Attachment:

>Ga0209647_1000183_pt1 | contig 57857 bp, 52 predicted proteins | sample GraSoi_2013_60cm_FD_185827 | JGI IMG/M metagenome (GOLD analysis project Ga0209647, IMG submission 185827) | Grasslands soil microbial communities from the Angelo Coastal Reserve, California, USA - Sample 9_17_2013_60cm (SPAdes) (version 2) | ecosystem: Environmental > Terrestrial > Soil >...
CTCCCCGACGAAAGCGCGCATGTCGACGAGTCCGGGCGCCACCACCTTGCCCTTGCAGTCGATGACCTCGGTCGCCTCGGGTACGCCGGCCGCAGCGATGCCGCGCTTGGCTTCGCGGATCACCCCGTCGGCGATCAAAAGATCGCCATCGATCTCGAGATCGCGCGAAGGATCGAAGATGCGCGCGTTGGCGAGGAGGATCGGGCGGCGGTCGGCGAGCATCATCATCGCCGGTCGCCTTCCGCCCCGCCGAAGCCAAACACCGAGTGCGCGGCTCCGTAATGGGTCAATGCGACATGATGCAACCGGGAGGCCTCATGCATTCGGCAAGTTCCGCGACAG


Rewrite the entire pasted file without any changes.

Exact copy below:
>Ga0209647_1000183_pt1 | contig 57857 bp, 52 predicted proteins | sample GraSoi_2013_60cm_FD_185827 | JGI IMG/M metagenome (GOLD analysis project Ga0209647, IMG submission 185827) | Grasslands soil microbial communities from the Angelo Coastal Reserve, California, USA - Sample 9_17_2013_60cm (SPAdes) (version 2) | ecosystem: Environmental > Terrestrial > Soil >...
CTCCCCGACGAAAGCGCGCATGTCGACGAGTCCGGGCGCCACCACCTTGCCCTTGCAGTCGATGACCTCGGTCGCCTCGGGTACGCCGGCCGCAGCGATGCCGCGCTTGGCTTCGCGGATCACCCCGTCGGCGATCAAAAGATCGCCATCGATCTCGAGATCGCGCGAAGGATCGAAGATGCGCGCGTTGGCGAGGAGGATCGGGCGGCGGTCGGCGAGCATCATCATCGCCGGTCGCCTTCCGCCCCGCCGAAGCCAAACACCGAGTGCGCGGCTCCGTAATGGGTCAATGCGACATGATGCAACCGGGAGGCCTCATGCATTCGGCAAGTTCCGCGACAG